At this point we recognize that evaluation of this at z = h1 will provide the boundary condition needed for the second equation via continuity of pressure across the interface between the two ﬂuids; we obtain p (h )= p + ρ g(h h )= p (h ) , 1 1 atm 1 3 − 1 2 1 4.1. FLUID STATICS 107 with the last equality coming from the second boundary condition. We can now determine C2 by evaluating the equation for p2(z) above at h1 and using the result just obtained. Thus, we have p (h )= ρ gh + C = p (h )= p + ρ g(h h ) . 2 1 − 2 1 2 1 1 atm 1 3 − 1 The only unknown in this sequence of equalities is C2, so we can solve for it by equating the second and last of the above expressions: ρ gh + C = p + ρ g(h h ) , − 2 1 2 atm 1 3 − 1 which results in C = p + ρ g(h h )+ ρ gh . 2 atm 1 3 − 1 2 1 This, in turn, leads to an expression for pressure in the tank, the desired result; after substitution of the above into the equation for p2(z) followed by some rearrangement, we obtain p (z)= p + ρ g(h h )+ ρ g(h z) . 2 atm 1 3 − 1 2 1 − All that remains is to evaluate this at the height z = h2 corresponding to the entrance to the pressurized tank. This yields p (h )= p + ρ g(h h )+ ρ g(h h ) , 2 2 atm 1 3 − 1 2 1 − 2 as the desired pressure. We should ﬁrst observe that since we have assumed that the ﬂuid in the tank is a gas, unless the tank is extremely tall (in the z direction) there will be little eﬀect from the third term in the above equation. In particular, the choice of h2 as the height at which to attach the manometer has little inﬂuence because the pressure will be essentially uniform within the tank. At the same time, it is important to note that this is not the case for liquids. If we recall Eq. (4.4) we see that if γ = ρg is signiﬁcant, as is the case with liquids, then diﬀerences in height can easily lead to contributions in the second term of (4.4) that are as large as, or larger than, p0 and cannot be neglected. We also note that the direction of integration is important in analysis of multi-ﬂuid problems such as the above. In particular, we have tacitly assumed in this example that integration is carried out in the positive z direction. But if for some reason this is not the case, then the signs must be changed to correctly account for this. In the above equation for p2(z), once the ﬂuids are prescribed so their densities are known, the pressure at any height can be obtained directly by measuring the height; i.e., it could be read from a scale, or gage. Thus, we can write that equation as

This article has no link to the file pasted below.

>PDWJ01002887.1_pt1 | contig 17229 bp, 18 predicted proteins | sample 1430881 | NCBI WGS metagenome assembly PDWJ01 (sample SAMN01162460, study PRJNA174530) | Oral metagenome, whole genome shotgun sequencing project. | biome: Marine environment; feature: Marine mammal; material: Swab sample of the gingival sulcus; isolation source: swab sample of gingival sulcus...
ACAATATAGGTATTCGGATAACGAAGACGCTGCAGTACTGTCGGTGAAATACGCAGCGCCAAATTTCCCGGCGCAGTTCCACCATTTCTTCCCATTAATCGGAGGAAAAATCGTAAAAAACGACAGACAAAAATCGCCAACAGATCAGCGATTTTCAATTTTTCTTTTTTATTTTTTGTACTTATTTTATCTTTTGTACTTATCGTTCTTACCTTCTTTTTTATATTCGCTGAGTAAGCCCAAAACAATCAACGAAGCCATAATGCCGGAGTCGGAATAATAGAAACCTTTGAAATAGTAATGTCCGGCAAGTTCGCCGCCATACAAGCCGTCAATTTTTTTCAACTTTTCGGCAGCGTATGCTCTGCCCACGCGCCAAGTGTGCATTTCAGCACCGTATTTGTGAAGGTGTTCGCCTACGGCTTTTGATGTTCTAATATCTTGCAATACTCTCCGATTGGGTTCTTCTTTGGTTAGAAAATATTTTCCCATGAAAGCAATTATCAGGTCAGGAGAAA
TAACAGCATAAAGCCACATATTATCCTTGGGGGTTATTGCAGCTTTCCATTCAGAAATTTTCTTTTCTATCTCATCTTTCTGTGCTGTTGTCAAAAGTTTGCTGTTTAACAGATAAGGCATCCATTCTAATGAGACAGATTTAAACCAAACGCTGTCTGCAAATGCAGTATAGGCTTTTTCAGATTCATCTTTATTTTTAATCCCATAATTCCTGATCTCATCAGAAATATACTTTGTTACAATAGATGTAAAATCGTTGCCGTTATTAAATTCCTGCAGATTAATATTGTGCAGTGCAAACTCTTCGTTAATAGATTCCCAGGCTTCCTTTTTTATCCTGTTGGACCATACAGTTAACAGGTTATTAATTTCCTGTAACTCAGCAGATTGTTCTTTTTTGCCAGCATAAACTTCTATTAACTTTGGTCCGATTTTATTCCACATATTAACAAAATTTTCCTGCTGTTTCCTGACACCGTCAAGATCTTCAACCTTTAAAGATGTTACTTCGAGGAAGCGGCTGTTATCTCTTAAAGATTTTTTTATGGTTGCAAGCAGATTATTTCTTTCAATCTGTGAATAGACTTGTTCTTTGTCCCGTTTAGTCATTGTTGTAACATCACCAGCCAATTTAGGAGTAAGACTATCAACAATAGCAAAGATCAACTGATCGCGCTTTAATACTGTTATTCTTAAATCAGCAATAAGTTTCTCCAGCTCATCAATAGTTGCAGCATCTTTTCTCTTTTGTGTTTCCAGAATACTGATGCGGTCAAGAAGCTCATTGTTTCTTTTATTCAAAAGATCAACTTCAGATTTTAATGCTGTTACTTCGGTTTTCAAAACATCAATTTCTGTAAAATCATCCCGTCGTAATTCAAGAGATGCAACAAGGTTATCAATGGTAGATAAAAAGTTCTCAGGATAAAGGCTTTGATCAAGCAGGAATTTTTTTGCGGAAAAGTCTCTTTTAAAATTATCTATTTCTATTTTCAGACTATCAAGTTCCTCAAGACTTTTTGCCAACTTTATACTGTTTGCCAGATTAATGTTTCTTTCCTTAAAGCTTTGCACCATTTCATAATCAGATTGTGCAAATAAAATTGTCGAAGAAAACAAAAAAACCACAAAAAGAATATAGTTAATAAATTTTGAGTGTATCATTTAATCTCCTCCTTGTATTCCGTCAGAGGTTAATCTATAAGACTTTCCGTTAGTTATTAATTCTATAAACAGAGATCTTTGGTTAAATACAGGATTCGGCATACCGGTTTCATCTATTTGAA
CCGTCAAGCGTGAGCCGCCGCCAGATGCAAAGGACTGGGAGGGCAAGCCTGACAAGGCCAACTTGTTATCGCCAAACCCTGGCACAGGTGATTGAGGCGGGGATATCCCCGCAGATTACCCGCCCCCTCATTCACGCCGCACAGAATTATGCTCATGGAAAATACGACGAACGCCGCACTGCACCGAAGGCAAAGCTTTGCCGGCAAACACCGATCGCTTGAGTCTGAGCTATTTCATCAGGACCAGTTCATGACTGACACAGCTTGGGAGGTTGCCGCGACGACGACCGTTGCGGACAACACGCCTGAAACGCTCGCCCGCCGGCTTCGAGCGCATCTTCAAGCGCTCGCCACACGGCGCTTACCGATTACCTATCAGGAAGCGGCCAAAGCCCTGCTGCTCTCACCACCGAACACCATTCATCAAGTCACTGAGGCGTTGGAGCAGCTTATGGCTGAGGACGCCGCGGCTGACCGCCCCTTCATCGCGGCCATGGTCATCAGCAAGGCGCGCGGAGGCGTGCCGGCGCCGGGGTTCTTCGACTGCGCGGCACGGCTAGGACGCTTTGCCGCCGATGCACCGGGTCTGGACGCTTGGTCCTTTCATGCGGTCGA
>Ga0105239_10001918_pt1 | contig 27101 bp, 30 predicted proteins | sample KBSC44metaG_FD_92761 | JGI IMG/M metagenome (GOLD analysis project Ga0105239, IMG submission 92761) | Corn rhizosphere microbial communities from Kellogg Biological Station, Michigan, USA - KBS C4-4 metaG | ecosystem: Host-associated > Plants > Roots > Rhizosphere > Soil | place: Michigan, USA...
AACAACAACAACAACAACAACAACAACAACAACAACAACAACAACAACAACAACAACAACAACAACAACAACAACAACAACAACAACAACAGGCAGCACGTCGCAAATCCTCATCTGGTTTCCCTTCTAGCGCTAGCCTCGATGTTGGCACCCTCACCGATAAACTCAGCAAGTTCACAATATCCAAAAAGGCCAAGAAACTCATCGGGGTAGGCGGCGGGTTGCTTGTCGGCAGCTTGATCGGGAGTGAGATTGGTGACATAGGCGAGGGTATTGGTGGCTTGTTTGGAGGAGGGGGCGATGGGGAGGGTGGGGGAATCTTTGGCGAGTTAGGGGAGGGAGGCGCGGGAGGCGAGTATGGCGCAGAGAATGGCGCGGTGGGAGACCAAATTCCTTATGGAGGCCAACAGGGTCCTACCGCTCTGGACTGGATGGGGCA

p2(z)= patm + pgage , or p = p (z) p . (4.5) gage 2 − atm Once one has had the experience of reading pressure gages in laboratory experiments it is easy to remember this relationship. Namely, the experiments will usually be taking place in a laboratory that is, itself, at atmospheric pressure. Furthermore, before the experiment is started, the pressure gages will all read zero even though they are exposed to atmospheric pressure. (In fact, they will probably have been calibrated to do so.) As the experiment proceeds the gages will show diﬀerent pressure values, and these values are the “gage” pressures. But to obtain the absolute pressure alluded to earlier it is necessary to add the atmospheric (or some other appropriate reference) pressure to the gage pressure. Thus, we have the general relationship amongst these pressures given by pabs = pgage + pref . (4.6)